25 g/m2 25 g/m2 25 g/m2, 25 g/m2
Apertured
1st Intermediate Sheet Beige SB Black SB
30 g/m2 25 g/m2
2nd Intermediate Sheet Beige SB
30 g/m2
Absorbent Sheet Wet-laid Wet-laid Wet-laid Wet-laid Wet-laid
Spunlaced Spunlaced Spunlaced Spunlaced Spunlaced
Backsheet White PE Film White PE Film White PE Film White PE Film White PE Film
Munsell Color System
Hue 6.4YR 0.25Y 1.25Y 3.7Y 4.2Y
Value 5.5 3.5 4.05 2.1 9.6
Chroma 2.7 0.6 0.5 0.2 0.2
Concealability of
Vagina Discharge
Evaluation by Monitors Δ
|ΔE0 − ΔE1| 3.51 2.53 2.79 2.03 10.62
Visibility of Menstrual
Blood
Evaluation by Monitors Δ X X X
|ΔE0 − ΔE1| 42.31 27.12 32.05 18.41 83.24

Examples 8 and 9

For Examples 8 and 9, panty liner was prepared by stacking topsheet, intermediate sheet, absorbent sheet and backsheet.

For the topsheet and the intermediate sheet, used was spunbonded nonwoven fabric (basis weight: 30 g/m2) comprising colored polypropylene fibers that were melt extruded after mixture of masterbatch. In a region extending over the entire length of the topsheet along a longitudinally extending centerline thereof and having a width of 20 mm, the topsheet used for Examples 8 and 9 was corrugated at a constant pitch in a transverse direction to have longitudinally extending ribs and valleys. In the corrugated region, moreover, a large number of recesses were regularly formed by pin-embossing. It should be noted that the topsheet was not forcibly apertured by pin-embossing. The ribs were arranged at a pitch of 2 mm in the transverse direction. The recesses due to pin-embossing were arranged along bottoms of the valleys. More specifically, the recessed due to pin-embossing were arranged at a pitch of 2 mm (identical to the pitch of ribs) in the transverse direction and at a pitch of 2.3 mm in the longitudinal direction (in a direction parallel with the valleys). These recesses had a diameter of 0.7 mm, and occupied 8.3% the area of the corrugated region. The topsheet was prepared by pressing the nonwoven fabric between first and second rolls for simultaneously forming the corrugation and the recesses. The first roll was provided with circumferentially extending grooves, which had a width of 1.3 mm and were arranged at an axial pitch of 2 mm, and also provided with pressing pins, which had a diameter of 0.7 mm and were arranged at a circumferential pitch of 2.3 mm between adjacent grooves. The second roll was provided with circumferentially extending ridges, which had a width of 0.3 mm and were arranged at an axial pitch of 2 mm. The nonwoven fabric was pressed between the first and second rolls that were in such a mated condition that the pressing pins of the first roll faced bottoms of grooves formed between adjacent ridges of the second roll. At this time, the temperature of the roll surface was set at 100 to 110 C. and the pressure between the rolls was set at 2450 kPa. As a result, the topsheet having the corrugation and the recesses was produced to have a thickness of 1 mm. On the other hand, the intermediate sheet was provided with neither corrugation nor recesses.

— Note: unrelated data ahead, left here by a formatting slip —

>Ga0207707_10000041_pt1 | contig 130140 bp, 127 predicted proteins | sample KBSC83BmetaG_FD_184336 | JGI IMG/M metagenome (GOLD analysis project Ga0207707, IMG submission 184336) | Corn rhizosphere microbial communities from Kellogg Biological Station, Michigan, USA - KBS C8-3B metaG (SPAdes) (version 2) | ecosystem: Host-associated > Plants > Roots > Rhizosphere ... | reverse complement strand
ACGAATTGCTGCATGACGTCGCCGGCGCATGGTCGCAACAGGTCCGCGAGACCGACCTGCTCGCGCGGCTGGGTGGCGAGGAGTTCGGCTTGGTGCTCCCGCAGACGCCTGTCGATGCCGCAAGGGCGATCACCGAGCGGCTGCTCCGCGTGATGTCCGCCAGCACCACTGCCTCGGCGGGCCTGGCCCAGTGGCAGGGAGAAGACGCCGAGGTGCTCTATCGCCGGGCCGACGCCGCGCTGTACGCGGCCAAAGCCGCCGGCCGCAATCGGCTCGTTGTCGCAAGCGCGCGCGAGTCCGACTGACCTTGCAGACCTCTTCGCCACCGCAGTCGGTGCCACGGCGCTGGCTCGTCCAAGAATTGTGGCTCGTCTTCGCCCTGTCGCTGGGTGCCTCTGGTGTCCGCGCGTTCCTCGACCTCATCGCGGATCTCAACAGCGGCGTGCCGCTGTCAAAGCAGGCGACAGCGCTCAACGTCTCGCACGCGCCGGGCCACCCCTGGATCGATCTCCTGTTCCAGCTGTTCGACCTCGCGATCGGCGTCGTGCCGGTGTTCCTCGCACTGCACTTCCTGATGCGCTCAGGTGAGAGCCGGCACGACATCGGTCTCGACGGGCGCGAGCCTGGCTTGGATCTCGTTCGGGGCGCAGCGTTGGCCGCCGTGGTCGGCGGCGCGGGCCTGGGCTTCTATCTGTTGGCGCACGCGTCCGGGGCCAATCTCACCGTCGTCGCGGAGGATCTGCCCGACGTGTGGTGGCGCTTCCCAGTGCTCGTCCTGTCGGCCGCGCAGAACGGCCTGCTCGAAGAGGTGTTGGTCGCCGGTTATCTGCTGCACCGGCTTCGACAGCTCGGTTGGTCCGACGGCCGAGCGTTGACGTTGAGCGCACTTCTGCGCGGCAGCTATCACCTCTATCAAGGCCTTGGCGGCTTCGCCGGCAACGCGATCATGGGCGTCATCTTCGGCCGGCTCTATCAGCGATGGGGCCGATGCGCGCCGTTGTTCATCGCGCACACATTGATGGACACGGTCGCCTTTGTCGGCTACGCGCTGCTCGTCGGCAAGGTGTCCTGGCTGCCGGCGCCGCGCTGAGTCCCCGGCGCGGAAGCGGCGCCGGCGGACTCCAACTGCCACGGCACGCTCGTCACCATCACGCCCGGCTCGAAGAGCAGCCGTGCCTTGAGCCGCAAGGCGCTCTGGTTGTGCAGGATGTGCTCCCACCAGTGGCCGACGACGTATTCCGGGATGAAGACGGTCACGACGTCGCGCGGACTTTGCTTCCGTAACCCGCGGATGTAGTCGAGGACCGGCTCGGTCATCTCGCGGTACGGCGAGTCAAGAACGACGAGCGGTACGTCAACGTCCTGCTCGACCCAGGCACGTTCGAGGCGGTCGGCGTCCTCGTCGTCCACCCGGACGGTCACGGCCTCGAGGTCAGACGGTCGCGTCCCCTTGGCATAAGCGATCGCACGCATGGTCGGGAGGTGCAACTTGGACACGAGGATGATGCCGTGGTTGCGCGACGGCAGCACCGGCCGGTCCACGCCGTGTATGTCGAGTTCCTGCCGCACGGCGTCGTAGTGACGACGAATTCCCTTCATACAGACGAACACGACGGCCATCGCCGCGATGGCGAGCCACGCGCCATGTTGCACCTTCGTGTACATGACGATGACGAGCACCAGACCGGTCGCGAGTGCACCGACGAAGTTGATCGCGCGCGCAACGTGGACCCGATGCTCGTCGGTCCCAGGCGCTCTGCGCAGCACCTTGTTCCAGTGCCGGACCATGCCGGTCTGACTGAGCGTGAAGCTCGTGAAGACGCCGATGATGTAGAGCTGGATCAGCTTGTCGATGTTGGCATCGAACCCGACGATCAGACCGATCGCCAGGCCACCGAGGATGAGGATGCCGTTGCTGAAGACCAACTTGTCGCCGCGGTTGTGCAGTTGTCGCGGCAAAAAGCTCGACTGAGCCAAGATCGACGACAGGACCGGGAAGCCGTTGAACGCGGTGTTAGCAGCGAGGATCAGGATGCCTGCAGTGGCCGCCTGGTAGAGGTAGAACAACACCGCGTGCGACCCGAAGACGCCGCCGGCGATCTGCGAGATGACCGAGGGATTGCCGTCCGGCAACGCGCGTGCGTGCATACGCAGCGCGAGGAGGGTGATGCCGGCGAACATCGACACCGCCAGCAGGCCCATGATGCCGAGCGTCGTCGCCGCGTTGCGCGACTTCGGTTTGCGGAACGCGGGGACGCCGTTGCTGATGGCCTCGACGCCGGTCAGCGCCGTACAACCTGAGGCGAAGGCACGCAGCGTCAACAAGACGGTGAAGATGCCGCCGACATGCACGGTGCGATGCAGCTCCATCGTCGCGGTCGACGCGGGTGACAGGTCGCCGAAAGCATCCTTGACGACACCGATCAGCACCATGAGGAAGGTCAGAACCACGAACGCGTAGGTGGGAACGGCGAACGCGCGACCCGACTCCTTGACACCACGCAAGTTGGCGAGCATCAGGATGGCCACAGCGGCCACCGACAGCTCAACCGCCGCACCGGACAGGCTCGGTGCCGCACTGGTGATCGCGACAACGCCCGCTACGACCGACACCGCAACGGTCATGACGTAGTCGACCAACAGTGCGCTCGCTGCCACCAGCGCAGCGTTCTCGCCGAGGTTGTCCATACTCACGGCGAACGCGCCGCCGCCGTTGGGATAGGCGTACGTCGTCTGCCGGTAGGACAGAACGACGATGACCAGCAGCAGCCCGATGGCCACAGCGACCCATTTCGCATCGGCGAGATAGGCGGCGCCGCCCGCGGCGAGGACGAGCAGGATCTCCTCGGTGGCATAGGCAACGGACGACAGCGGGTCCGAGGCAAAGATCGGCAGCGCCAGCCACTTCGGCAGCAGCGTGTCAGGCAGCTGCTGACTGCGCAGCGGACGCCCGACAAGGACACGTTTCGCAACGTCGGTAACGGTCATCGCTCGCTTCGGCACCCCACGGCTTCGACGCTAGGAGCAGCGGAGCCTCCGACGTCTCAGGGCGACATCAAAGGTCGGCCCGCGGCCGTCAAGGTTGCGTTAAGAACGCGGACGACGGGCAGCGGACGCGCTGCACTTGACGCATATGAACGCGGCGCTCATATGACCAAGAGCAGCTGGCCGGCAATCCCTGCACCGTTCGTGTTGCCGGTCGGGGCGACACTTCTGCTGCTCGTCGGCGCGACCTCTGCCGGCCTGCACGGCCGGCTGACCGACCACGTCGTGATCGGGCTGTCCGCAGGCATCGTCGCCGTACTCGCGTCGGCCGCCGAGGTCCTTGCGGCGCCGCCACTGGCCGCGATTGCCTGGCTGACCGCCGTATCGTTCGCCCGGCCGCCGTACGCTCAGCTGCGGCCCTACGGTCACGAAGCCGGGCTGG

The absorbent sheet was identical to that used in Examples 1 to 7 and Comparative Examples 1 to 5. The absorbent sheet was uncolored.

For the backsheet, used was polyethylene film manufactured from colored polyethylene resin to have a basis weight of 23.5 g/m2.

In Examples 8 and 9, hue, value and chroma were measured for the individual sheets before assembling the panty liner, and then, hue, value and chroma were measured again from the side of the topsheet after assembling the panty liner. In either case, hue, value and chroma were the averages of three measurements.

Example 8

The topsheet had hue of 7.8YR, value of 8.6, and chroma of 2.0 according to the Munsell color system.

The intermediate sheet had hue of 6.5YR, value of 7.3, and chroma of 3.2 according to the Munsell color system.